Latvian rockers play with fire

Some Latvian rock groups are playing with lyrical fire. Authorities in Soviet Latvia are worried that songs with politically loaded texts in Latvian are a possible source of social unrest among youths.

Pop and rock music have been officially accepted for more than a decade, but a new generation of Latvian rock bands has appeared, playing music and singing lyrics that stir up nationalist feelings and critical attitudes toward the Soviet system.

The Soviet Lativian press has complained about youth dances with live music, called ''discoteques'' in Soviet jargon, where certain songs stimulate ''free association, punk tendencies, and the shouting of nationalist slogans,'' according to an official Latvian Communist youth newspaper.

Latvian emigre sources report that on at least one occasion a concert at a seaside resort was followed by disorders in which Latvian youths shouted nationalist slogans. The youths picked fights with Russians living in the republic and with the police. The song's lyrics, performed by the now disbanded rock group ''Modo,'' included the name ''Latvia'' in its refrain.

So far, Soviet Latvian authorities have kept ''suspicious'' musical ensembles in check. Since 1981, Latvian rock groups have had their performances screened by a special jury that can restrict where groups may perform.

''There are limitations on the groups, on how widely they can tour and perform in Latvia,'' says Dainis Mjartans, a recent emigre from Latvia living in West Germany who still maintains ties with the Latvian music scene. ''The real repression is against the audience,'' he adds.

Most bands present repertoires that contain little or nothing that is questionable on the surface. But other musicians apparently play entirely underground, inviting friends to private performances. They perform punk rock and other musical styles that have been criticized as ''artistically immature'' in the official Latvian press.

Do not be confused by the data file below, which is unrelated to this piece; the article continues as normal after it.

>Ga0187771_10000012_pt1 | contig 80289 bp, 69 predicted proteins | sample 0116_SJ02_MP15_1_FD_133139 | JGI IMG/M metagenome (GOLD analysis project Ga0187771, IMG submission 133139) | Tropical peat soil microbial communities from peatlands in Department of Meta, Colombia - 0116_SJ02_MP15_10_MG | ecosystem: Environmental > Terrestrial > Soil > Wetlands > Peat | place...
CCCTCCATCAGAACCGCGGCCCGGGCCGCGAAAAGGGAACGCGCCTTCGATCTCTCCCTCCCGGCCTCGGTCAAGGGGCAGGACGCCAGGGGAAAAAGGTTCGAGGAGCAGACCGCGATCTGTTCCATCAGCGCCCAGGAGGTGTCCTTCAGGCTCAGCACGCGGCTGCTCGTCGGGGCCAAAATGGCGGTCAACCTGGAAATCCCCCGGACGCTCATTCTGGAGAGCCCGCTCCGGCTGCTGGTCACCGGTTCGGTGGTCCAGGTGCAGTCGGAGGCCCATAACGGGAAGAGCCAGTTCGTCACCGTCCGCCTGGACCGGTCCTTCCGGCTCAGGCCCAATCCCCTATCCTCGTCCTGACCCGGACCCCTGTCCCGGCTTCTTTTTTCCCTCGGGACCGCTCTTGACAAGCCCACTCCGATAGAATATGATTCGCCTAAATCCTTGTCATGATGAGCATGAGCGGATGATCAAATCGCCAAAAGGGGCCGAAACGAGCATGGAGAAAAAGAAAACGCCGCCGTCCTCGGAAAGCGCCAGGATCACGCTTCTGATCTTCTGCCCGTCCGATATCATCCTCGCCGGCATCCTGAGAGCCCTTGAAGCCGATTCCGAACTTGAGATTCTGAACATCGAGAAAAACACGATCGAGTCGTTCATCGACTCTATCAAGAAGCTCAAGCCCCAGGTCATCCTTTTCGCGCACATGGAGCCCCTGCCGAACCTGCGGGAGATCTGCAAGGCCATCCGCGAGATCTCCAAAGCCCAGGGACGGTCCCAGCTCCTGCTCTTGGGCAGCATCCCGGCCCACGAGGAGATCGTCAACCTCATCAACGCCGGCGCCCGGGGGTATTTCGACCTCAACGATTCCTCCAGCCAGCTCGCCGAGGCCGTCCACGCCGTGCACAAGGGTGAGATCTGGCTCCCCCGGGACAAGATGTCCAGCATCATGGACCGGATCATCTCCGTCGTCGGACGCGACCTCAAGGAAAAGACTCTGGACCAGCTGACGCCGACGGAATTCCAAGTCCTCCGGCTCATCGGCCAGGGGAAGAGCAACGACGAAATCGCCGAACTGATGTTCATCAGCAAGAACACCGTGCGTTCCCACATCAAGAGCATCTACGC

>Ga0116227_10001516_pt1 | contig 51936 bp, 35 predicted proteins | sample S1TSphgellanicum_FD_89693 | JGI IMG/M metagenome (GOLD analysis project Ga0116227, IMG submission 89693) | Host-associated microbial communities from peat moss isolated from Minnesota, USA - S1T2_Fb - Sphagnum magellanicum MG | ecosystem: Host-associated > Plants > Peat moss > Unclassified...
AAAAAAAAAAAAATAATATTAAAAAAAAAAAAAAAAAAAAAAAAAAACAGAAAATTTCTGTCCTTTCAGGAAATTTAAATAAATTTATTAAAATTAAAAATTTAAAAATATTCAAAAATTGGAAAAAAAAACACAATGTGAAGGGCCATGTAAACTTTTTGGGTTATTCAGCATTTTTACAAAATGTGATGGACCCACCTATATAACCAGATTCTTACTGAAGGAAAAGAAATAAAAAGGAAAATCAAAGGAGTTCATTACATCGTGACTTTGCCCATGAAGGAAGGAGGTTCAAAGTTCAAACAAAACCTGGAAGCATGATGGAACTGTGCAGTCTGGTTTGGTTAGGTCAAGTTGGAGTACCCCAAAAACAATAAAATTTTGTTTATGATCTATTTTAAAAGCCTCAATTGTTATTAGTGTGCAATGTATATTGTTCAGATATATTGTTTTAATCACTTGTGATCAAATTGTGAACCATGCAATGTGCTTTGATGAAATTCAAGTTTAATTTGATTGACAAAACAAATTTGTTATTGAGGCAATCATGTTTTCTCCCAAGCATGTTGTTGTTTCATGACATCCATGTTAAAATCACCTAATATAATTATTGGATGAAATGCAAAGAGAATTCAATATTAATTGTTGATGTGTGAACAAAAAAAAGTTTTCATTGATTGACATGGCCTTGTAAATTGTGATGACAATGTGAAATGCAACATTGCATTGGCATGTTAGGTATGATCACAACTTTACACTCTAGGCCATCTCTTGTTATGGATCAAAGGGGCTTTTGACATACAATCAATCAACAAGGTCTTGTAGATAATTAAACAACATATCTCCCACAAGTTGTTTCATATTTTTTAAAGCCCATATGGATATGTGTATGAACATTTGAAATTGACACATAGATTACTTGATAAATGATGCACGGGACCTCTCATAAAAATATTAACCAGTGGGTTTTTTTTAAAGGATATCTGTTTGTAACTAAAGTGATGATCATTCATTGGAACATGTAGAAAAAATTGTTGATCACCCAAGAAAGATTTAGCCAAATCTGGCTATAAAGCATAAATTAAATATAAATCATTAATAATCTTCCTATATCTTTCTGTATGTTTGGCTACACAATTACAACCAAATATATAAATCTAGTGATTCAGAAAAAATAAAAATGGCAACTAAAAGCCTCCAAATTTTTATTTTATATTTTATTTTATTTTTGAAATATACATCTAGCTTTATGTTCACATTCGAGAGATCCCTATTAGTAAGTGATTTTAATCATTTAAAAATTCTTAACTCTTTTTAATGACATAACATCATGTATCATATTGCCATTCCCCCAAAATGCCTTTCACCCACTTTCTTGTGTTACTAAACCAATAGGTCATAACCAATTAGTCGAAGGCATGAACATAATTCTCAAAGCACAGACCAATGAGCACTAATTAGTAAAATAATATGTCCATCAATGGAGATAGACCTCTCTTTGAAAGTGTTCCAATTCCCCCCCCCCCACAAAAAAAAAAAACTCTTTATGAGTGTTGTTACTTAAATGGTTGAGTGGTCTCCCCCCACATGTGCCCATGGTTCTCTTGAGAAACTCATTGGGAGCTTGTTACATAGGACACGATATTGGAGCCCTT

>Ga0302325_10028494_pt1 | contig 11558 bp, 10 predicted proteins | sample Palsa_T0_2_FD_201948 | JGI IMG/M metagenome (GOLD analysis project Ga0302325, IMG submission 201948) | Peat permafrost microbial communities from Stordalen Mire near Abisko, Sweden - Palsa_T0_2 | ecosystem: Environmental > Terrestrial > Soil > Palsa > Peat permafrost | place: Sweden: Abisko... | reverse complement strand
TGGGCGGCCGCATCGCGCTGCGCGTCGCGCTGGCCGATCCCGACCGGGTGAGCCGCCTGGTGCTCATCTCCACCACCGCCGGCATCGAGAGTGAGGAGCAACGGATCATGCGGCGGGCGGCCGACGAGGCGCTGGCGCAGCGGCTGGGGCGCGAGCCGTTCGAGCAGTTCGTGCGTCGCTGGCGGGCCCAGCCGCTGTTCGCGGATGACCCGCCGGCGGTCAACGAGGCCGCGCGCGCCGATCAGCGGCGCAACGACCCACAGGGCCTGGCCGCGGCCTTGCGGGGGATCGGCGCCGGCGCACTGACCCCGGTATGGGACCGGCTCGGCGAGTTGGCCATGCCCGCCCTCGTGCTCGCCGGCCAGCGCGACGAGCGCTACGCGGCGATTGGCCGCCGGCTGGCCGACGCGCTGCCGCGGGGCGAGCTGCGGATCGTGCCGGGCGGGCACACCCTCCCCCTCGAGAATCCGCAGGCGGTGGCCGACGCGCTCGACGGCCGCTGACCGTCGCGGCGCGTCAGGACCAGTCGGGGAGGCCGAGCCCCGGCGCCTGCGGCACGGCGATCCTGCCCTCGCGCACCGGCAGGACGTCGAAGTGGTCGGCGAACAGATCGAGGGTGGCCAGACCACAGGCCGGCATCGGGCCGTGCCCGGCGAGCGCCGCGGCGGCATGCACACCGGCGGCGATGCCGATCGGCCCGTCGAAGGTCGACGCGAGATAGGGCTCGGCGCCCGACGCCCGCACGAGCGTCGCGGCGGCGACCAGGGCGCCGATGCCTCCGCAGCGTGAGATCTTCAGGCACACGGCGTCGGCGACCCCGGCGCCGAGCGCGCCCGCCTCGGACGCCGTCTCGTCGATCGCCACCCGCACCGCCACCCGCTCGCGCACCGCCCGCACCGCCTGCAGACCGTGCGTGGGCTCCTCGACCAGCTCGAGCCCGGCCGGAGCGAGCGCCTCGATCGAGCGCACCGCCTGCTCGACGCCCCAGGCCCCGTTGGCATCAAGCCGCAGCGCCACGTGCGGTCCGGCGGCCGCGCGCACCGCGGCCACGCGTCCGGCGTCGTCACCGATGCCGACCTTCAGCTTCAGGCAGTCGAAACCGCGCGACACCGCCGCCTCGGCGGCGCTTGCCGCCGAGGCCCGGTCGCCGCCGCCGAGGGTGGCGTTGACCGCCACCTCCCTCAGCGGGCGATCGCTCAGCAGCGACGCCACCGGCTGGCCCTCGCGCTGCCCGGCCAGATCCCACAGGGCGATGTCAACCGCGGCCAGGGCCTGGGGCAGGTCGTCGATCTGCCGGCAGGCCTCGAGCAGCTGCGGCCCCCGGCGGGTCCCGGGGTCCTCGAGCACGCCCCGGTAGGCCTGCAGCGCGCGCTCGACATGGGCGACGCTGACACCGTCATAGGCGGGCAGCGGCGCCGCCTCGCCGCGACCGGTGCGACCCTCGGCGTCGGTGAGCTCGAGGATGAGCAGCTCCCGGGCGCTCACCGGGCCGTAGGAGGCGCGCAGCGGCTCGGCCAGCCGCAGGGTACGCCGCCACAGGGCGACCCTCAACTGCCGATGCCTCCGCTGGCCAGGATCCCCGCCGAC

The Latvian rock movement started in the late 1970s and was influenced by rock music in western Europe, where many groups in Germany, France, and Italy abandoned singing in English in favor of lyrics in their native languages.

A Latvian rock guitarist who emigrated in 1973 recalls that as late as the early 1970s English used to be the preferred language for Latvian rock musicians taking a provocative stance. Some would even sing English phonetically without understanding the language, he said.

But the newer, semiofficial rock groups choose to follow their West European counterparts and sing in their native language. This tendency surfaced simultaneously with a renewed, grass-roots interest in Latvian folklore that authorities fear may be a cover for nationalist feelings.

A record album of Latvian rock music, created from tapes smuggled out of the country, was issued in late July by Latvian emigres in Hamburg under the ''KGB'' label, an abbreviation for ''Cultural Preservation Society'' in Latvian. The label is obviously intended as a jab at the Soviet secret police (KGB), which sets the standard for music censorship.

This is not to say that Latvian groups do not make records inside the USSR. ''Zodiac,'' an electronic music group that is one of most popular groups in the Soviet Union, has cut two records. And most of the music from a rock opera by a group called ''Dalderi'' has recently been recorded.

The dominate group on the album is ''Perkons'' (Thunder), which is considered to be the most popular rock group amongst Latvian youth.

Perkons' songs on the record deal mainly with alcoholism and environmental pollution, subjects which are officially encouraged. But although Perkons got a certificate of merit for ''social and political themes'' in mid-July at an official rock festival in the port city of Liepaja, the authorities have ambivalent feelings about the group.

And so Perkons is restricted to performing in small concert halls in Latvia. At the Liepaja event, the official program didn't contain the group's popular name, but listed it under the collective farm that is sponsors it.

According to Mjartans, Perkons has played to an audience of 20,000 - in Estonia, where very few listeners could understand the Latvian language. Such lines as ''Nothing in this life is fatter/ than the pigs that we must honor'' passed without recognition.

Perkons often performs in odd costumes and uses fireworks on stage to accentuate its music. Mjartans calls Perkons ''an uncompromising group, committed to its own music and uninterested in being a commercial success.''

Commercial success, in Soviet terms, means an official record album, bookings in the best concert halls, and publicity in the state-controlled press.

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